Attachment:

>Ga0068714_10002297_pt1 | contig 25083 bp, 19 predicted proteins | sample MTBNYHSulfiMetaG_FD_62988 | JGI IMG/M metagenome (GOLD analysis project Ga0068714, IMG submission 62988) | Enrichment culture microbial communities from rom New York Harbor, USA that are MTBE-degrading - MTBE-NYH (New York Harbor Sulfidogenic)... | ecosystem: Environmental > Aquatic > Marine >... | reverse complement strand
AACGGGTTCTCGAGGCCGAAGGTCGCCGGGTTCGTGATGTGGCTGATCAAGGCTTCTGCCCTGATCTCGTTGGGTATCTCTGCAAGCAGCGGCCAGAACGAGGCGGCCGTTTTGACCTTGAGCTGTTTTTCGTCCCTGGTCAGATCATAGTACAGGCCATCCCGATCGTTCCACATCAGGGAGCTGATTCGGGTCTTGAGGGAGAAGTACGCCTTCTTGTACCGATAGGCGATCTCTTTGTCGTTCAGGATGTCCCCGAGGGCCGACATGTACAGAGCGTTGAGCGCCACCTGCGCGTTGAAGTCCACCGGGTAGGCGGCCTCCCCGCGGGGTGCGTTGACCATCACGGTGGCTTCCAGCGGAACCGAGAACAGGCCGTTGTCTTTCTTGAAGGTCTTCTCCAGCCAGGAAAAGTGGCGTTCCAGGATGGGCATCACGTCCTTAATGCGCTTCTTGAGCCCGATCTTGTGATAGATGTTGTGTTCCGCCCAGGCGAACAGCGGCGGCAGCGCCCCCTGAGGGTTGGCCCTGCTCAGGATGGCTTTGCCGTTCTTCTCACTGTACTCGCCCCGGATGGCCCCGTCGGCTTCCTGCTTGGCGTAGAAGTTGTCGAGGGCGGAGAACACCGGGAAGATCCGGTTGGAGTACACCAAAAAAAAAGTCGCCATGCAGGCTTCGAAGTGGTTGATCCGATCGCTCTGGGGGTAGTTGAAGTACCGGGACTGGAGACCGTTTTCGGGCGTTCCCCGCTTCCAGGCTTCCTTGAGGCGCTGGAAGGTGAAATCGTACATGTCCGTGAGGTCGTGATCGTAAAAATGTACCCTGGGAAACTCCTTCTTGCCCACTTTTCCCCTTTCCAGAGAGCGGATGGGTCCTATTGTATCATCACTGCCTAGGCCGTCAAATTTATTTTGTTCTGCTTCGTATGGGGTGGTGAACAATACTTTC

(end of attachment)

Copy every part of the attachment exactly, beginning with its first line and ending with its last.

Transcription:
>Ga0068714_10002297_pt1 | contig 25083 bp, 19 predicted proteins | sample MTBNYHSulfiMetaG_FD_62988 | JGI IMG/M metagenome (GOLD analysis project Ga0068714, IMG submission 62988) | Enrichment culture microbial communities from rom New York Harbor, USA that are MTBE-degrading - MTBE-NYH (New York Harbor Sulfidogenic)... | ecosystem: Environmental > Aquatic > Marine >... | reverse complement strand
AACGGGTTCTCGAGGCCGAAGGTCGCCGGGTTCGTGATGTGGCTGATCAAGGCTTCTGCCCTGATCTCGTTGGGTATCTCTGCAAGCAGCGGCCAGAACGAGGCGGCCGTTTTGACCTTGAGCTGTTTTTCGTCCCTGGTCAGATCATAGTACAGGCCATCCCGATCGTTCCACATCAGGGAGCTGATTCGGGTCTTGAGGGAGAAGTACGCCTTCTTGTACCGATAGGCGATCTCTTTGTCGTTCAGGATGTCCCCGAGGGCCGACATGTACAGAGCGTTGAGCGCCACCTGCGCGTTGAAGTCCACCGGGTAGGCGGCCTCCCCGCGGGGTGCGTTGACCATCACGGTGGCTTCCAGCGGAACCGAGAACAGGCCGTTGTCTTTCTTGAAGGTCTTCTCCAGCCAGGAAAAGTGGCGTTCCAGGATGGGCATCACGTCCTTAATGCGCTTCTTGAGCCCGATCTTGTGATAGATGTTGTGTTCCGCCCAGGCGAACAGCGGCGGCAGCGCCCCCTGAGGGTTGGCCCTGCTCAGGATGGCTTTGCCGTTCTTCTCACTGTACTCGCCCCGGATGGCCCCGTCGGCTTCCTGCTTGGCGTAGAAGTTGTCGAGGGCGGAGAACACCGGGAAGATCCGGTTGGAGTACACCAAAAAAAAAGTCGCCATGCAGGCTTCGAAGTGGTTGATCCGATCGCTCTGGGGGTAGTTGAAGTACCGGGACTGGAGACCGTTTTCGGGCGTTCCCCGCTTCCAGGCTTCCTTGAGGCGCTGGAAGGTGAAATCGTACATGTCCGTGAGGTCGTGATCGTAAAAATGTACCCTGGGAAACTCCTTCTTGCCCACTTTTCCCCTTTCCAGAGAGCGGATGGGTCCTATTGTATCATCACTGCCTAGGCCGTCAAATTTATTTTGTTCTGCTTCGTATGGGGTGGTGAACAATACTTTC